Perfect? Not really….

In summer, I had an interesting conversation with a colleague of mine, Jörg Möllenkamp. We analyzed performance numbers of IBMs 795 systems IBM published and were sure the numbers were a bit too perfect. Jörg mentioned this in his blog.

So it is time for a quick review of IBMs scaling. They have published their „really-big-iron“ benchmark results in the last weeks.

Let’s have a look:

  • IBM 795, 32 CPU, 4 TB RAM: 688630 SAPS (Certificate 2010046)
  • IBM 795, 16 CPU, 2 TB RAM: 384330 SAPS (Certificate 2010042)
  • for more benchmark results, please click on the certificate links. I will focus on SAPS in this article, if you prefer SD Users please check the certificates

Well, on the first view, both results are very impressive.  I have never ever seen a customer who needs such a power „in one piece“. But maybe IBM can find one. Good luck!

But I’m also interested in scaling factors: How much performance can I get if I double the CPUs of the overall system? And this factor includes more than only some CPU power, it also includes overhead for interconnecting, for memory access etc.

Okay… IBM doubled the number of CPUs/cores and… the SAPS went up by 1,79. Is this a good scaling factor?

Well, let’s compare this to other scaling factors. SPARC64 on M9000 with Oracle Database and Intels Nehalem-EX architecture and Oracle RAC. Oracle RAC realizes so called scale out, while large SMP systems like IBMs 795 or the M9000 scale up in the same box. In most cases, scaling out depends on a fast interconnect between the systems, while scaling up depends on a well scalling OS and a fast interconnect between all CPUs of the system. I also included a scale up comparison with Nehalem EX.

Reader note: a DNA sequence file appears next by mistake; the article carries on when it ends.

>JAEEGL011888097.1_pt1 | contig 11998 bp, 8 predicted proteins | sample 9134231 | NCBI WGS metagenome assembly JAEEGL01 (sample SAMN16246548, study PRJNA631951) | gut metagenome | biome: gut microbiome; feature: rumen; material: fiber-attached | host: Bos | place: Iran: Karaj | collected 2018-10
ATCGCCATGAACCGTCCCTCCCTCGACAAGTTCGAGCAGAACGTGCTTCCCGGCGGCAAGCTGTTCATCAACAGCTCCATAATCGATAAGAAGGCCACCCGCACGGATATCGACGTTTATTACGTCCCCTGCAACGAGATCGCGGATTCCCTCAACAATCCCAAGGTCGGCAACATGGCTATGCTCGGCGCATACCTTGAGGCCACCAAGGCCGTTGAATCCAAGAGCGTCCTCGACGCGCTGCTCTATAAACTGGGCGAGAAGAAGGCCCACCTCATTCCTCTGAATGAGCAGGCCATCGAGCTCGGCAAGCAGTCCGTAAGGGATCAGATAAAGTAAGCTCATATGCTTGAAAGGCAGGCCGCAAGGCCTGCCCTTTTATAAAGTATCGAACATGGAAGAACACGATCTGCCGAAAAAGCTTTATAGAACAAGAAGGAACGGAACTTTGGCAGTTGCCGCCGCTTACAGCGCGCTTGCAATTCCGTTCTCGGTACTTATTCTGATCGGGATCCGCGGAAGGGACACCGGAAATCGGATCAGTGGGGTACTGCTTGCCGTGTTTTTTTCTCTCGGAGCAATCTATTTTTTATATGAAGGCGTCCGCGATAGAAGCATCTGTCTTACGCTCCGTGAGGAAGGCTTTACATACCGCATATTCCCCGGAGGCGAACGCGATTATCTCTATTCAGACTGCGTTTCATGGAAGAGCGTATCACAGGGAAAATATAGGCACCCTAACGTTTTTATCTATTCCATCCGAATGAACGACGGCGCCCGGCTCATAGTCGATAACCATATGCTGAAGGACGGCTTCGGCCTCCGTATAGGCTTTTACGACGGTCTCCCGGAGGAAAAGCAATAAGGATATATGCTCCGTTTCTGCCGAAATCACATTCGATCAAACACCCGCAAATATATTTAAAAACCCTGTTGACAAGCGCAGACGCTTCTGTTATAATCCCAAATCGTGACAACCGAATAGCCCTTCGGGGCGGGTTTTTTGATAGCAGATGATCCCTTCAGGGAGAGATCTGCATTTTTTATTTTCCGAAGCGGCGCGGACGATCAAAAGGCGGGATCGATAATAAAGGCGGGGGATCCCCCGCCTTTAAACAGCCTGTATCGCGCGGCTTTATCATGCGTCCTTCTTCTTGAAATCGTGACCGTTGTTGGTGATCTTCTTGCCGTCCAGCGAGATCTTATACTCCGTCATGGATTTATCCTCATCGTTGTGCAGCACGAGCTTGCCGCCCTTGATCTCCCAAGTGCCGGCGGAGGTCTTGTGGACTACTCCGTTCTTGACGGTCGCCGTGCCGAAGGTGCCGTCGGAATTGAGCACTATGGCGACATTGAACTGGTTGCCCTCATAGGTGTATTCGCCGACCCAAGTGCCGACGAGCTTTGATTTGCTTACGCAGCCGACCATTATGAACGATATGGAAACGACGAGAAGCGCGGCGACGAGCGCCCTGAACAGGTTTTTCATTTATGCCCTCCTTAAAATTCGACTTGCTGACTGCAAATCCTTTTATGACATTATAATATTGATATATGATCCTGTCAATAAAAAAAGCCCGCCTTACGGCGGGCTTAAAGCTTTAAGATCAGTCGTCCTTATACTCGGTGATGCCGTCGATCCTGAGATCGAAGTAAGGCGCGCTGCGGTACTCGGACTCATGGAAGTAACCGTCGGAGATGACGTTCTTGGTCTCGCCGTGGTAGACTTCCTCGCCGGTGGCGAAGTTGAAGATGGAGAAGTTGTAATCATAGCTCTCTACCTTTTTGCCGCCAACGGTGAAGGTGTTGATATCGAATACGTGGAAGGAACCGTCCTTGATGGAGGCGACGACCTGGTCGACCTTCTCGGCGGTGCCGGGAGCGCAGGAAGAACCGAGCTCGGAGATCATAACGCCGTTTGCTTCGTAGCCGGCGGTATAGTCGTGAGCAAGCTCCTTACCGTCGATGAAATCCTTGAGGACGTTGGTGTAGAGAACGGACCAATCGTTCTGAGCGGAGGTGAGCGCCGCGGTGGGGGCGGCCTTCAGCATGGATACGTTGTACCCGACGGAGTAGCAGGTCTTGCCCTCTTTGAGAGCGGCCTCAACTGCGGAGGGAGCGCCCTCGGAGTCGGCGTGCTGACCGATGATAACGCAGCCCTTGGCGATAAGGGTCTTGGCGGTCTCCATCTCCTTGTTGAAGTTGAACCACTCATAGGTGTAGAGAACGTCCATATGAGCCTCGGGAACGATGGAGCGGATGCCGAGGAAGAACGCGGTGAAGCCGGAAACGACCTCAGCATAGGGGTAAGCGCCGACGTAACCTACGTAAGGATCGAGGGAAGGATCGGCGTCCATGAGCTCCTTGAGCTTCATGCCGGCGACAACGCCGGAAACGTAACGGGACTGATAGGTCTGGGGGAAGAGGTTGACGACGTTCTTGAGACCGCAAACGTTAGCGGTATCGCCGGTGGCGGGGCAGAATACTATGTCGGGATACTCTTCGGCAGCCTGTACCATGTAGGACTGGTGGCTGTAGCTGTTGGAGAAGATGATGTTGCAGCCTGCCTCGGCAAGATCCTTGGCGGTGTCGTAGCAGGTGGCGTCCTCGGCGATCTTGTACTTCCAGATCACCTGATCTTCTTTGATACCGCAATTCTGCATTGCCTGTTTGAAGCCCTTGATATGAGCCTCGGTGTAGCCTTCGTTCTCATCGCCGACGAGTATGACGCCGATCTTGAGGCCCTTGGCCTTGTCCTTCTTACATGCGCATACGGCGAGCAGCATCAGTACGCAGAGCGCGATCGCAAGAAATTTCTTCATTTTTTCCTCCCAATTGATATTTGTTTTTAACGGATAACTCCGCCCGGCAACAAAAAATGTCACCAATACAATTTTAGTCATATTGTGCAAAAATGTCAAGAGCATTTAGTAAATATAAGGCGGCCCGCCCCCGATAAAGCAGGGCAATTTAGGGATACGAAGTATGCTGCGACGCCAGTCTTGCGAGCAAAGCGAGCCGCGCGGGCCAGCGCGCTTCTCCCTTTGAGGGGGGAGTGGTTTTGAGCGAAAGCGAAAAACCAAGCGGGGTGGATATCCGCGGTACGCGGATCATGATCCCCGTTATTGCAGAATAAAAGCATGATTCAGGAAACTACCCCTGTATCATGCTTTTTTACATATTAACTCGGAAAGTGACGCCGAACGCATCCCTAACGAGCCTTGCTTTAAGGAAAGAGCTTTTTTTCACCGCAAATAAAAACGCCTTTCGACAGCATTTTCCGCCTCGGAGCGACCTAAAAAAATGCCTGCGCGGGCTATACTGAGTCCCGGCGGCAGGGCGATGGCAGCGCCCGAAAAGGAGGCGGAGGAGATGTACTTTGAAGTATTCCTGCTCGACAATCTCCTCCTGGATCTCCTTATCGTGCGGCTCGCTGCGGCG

So, what are realistic scaling factors

Nehalem EX / Oracle RAC (scale out):

Nehalem EX / MS SQL (scale up)

SPARC64VII / Oracle 10g (scale up)

Power7 / DB2

In my opinion, this shows two important facts:

  1. Scale out and scale up are never perfect. You will always get some „penalty“ for having more than one simultaneous thread running.
  2. The mean value in my little, no representative calculation is around 1.82 – 1.83. So being above this value suggests a good scaling factor.

There also a little indication that scaling out performed better on x86 than scaling up. I don’t want to say it is better on RISC, because I did not found benchmark results using RISC and RAC at once.

At least, this figures show one thing we have expected:  IBM, the perfect linear scaling you claimed in summer is … not reached yet. Maybe you should start to build a better system for your world class CPU.

Ein Kommentar

  1. Your conclusion is true, but you did not mention, that scaling becomes more complicated with the number of cpu’s and the speed of the individual cpu. So the SPARC Scale from 32 to 64 is very impressive, but since the per cpu sap is approximately one fourth of a nehalem, it’s easier to achieve. The technology for fast interconnections exists and you don’t use a slower technology just because the cpu is slower.

    The better factor on scaling out than scaling up looks a bit like something has been added with the second machine. This might be memory bandwidth or io bandwidth.

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